0

From the movie Mad Max: Fury Road (2015)

The audio version is here

Look. It'll be a hard day, but I guarantee you that a 160 days' ride that way... there's nothing but salt.

Why does he say it like that? Is his grammar accurate? I thought that the only way to say something like that was either say a 160-day ride or 160 days' ride without the indefinite article.

On a regular basis, you can't really mix plural things with articles in English.

1
  • The "ride" is singular... "160 days'" is modifying it... So, essentially, it's combining the two forms. Remember, this is spoken English, which is full of grammatical errors. – Catija Sep 5 '15 at 17:58
2

The expression "a 160 days' ride" is entirely correct, in writing or speech. It refers to a ride of 160 days. This is one of those cases where the writer has a choice between using the preposition of or using the marker 's. As Catija said, the indefinite article refers to the singular ride, not the plural days, so it leads to no problems.

The form using of is a little more formal, but both are correct.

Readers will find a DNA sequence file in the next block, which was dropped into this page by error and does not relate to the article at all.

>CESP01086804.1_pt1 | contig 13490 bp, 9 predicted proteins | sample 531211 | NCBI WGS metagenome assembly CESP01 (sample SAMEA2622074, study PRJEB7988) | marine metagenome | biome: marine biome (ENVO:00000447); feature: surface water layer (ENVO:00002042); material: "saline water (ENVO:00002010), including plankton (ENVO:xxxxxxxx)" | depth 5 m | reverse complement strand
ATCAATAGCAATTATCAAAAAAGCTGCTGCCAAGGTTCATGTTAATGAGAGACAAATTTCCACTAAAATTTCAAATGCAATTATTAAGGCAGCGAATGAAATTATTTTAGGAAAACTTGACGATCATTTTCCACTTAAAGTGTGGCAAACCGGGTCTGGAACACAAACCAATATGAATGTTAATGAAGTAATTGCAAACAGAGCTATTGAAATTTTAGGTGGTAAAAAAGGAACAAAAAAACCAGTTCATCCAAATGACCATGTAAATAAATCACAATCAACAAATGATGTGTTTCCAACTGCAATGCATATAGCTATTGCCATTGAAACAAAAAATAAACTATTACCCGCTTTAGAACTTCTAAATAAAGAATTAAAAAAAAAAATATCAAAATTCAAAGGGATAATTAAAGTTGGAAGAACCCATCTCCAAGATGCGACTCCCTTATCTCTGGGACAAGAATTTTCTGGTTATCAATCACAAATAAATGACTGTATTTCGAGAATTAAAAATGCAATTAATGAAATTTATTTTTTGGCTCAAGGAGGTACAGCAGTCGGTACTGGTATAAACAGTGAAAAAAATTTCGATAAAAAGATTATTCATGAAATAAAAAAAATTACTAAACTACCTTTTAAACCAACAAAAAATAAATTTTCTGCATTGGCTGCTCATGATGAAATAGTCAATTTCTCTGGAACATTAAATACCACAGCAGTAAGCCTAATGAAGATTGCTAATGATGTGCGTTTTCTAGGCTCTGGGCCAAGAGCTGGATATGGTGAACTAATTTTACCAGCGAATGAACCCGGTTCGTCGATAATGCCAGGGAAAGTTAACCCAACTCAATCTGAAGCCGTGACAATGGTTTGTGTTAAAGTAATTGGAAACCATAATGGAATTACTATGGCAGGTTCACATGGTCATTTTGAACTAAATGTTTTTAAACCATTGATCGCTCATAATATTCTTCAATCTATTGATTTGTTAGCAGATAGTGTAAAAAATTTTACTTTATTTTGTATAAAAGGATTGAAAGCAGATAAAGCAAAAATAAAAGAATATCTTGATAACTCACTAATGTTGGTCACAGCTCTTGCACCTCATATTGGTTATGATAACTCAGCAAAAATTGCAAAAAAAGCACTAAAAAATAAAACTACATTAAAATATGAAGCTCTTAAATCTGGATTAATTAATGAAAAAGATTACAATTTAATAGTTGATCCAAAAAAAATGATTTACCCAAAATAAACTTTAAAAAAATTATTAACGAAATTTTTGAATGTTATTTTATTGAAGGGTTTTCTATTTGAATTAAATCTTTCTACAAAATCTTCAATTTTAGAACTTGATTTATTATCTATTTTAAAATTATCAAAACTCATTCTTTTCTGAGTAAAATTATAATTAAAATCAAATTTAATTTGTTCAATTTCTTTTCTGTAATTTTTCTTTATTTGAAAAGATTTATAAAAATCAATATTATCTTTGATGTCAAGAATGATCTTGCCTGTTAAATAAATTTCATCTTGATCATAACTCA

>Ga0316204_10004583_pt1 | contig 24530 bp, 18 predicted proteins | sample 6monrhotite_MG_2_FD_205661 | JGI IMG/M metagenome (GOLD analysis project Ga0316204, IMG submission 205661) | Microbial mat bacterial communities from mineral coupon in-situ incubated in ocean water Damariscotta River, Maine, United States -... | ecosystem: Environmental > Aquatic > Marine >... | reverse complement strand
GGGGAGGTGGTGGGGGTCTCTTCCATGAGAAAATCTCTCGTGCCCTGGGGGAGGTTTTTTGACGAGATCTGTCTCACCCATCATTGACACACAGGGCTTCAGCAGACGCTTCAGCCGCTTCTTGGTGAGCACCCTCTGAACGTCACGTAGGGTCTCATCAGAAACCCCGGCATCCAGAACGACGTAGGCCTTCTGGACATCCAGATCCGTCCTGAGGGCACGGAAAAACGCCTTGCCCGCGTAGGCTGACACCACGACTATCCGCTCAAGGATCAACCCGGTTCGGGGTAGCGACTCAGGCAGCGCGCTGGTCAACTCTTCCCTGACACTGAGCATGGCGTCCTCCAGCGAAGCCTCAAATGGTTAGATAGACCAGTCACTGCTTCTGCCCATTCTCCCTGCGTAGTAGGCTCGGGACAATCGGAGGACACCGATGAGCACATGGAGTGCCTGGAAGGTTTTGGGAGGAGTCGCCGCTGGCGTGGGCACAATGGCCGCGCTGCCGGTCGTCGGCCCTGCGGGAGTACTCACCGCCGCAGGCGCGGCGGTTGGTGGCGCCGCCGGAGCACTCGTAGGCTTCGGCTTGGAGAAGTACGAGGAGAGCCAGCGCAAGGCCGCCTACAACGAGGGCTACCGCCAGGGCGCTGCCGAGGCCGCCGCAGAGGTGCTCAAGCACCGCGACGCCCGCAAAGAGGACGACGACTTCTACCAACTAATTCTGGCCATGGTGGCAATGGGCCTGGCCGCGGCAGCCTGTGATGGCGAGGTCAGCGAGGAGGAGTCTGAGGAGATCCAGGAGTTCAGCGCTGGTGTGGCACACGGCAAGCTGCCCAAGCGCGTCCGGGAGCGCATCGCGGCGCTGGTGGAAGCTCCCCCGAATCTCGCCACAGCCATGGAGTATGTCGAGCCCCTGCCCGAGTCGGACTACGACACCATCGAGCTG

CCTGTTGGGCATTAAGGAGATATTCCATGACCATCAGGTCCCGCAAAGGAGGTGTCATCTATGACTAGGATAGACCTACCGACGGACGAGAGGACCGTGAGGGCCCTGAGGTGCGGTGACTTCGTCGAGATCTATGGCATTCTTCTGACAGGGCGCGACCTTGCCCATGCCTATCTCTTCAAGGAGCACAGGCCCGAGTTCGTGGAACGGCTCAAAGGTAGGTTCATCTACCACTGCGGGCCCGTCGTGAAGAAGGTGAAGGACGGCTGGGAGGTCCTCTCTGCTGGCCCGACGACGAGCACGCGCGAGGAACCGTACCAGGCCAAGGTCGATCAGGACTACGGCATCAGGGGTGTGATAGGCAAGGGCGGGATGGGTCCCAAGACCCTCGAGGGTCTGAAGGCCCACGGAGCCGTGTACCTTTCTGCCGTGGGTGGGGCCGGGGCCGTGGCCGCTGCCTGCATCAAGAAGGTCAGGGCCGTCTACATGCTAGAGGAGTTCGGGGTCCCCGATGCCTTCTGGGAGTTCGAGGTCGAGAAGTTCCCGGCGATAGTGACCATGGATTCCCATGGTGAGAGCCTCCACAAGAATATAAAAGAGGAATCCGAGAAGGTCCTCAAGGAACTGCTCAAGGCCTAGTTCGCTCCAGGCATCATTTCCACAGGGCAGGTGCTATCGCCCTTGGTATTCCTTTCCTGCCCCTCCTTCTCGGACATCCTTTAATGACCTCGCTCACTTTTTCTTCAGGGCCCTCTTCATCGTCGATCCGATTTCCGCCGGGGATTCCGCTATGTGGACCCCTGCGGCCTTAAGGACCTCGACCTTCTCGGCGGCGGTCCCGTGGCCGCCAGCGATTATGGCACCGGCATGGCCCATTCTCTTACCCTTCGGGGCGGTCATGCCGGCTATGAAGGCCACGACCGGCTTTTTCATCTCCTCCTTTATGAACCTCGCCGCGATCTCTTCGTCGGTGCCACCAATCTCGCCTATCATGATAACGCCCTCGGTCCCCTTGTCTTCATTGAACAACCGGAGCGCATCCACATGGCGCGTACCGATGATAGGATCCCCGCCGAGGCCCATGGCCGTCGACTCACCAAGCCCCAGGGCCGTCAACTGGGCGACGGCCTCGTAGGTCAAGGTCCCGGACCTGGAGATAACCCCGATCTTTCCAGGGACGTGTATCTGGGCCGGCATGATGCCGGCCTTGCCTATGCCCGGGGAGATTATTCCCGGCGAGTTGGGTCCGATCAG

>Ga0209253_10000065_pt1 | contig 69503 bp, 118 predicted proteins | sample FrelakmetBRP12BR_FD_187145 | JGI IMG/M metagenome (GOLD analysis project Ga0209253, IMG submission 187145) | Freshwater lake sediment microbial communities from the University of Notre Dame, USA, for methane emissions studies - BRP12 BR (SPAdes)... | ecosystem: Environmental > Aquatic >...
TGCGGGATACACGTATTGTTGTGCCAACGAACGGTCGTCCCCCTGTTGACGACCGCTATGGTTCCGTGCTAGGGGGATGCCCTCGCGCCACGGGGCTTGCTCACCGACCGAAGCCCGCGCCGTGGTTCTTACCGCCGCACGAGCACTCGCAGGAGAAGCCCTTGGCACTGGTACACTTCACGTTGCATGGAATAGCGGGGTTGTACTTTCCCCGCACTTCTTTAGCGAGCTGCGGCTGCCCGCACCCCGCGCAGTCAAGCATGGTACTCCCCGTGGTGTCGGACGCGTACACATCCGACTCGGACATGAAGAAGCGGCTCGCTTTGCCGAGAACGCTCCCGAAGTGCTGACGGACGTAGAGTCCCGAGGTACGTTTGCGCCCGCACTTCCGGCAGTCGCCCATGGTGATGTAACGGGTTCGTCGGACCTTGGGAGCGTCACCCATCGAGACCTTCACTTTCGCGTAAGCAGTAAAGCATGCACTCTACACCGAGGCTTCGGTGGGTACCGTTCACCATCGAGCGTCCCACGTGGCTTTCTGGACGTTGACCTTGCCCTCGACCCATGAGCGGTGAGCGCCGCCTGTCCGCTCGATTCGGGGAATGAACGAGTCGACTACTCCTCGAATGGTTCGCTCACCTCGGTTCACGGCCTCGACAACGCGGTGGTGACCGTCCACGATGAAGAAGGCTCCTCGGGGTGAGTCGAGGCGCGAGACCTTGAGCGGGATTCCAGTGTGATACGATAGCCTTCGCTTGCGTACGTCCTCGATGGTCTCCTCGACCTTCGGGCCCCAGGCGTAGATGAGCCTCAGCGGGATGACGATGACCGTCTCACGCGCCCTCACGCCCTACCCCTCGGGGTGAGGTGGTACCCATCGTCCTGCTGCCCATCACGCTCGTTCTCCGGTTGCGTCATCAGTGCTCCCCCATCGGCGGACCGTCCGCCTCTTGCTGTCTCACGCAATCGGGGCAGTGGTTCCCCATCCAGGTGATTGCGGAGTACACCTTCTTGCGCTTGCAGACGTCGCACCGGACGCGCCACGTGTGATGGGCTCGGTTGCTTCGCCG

-2

Actually, it is a difficult quite to fit into FORMAL grammar, but if you allow for the incompleteness (which is common in how people really speak), I don't see any rules broken.

The number of days is taking the place of an article. You could properly say THE day, or A day, or A FEW days, or A HUNDRED SIXTY days -- any of those has the same structure.

He says, "but I guarantee you that a hundred sixty days ridin' that way..." the a is part of the number. We frequently say "a hundred sixty" rather than "one hundred sixty" and accept either as correct, but the first way is less formal.

And the quote is a little more difficult because there is a connective that he does not say out loud and he doesn't finish his sentence. He means a hundred sixty days OF riding that way or a hundred sixty days THAT YOU WILL SPEND riding that way... A HUNDRED SIXTY modifies DAYS as an article would and DAYS acts as the subject of an incomplete statement -- we can assume that the speaker was beginning to say what 160 days riding would (or will) be like.

He says it that way because he's trying to put the young man's enthusiasm into proper perspective by emphasizing the difference between the effect of the one day they have apparently ridden so far in contrast to the effect of the 160 days of riding that are ahead (or that would be ahead). The numbers are very important to the meaning, so he has worded it to emphasize the difference in the numbers.

Your Answer

By clicking “Post Your Answer”, you agree to our terms of service, privacy policy and cookie policy

Not the answer you're looking for? Browse other questions tagged or ask your own question.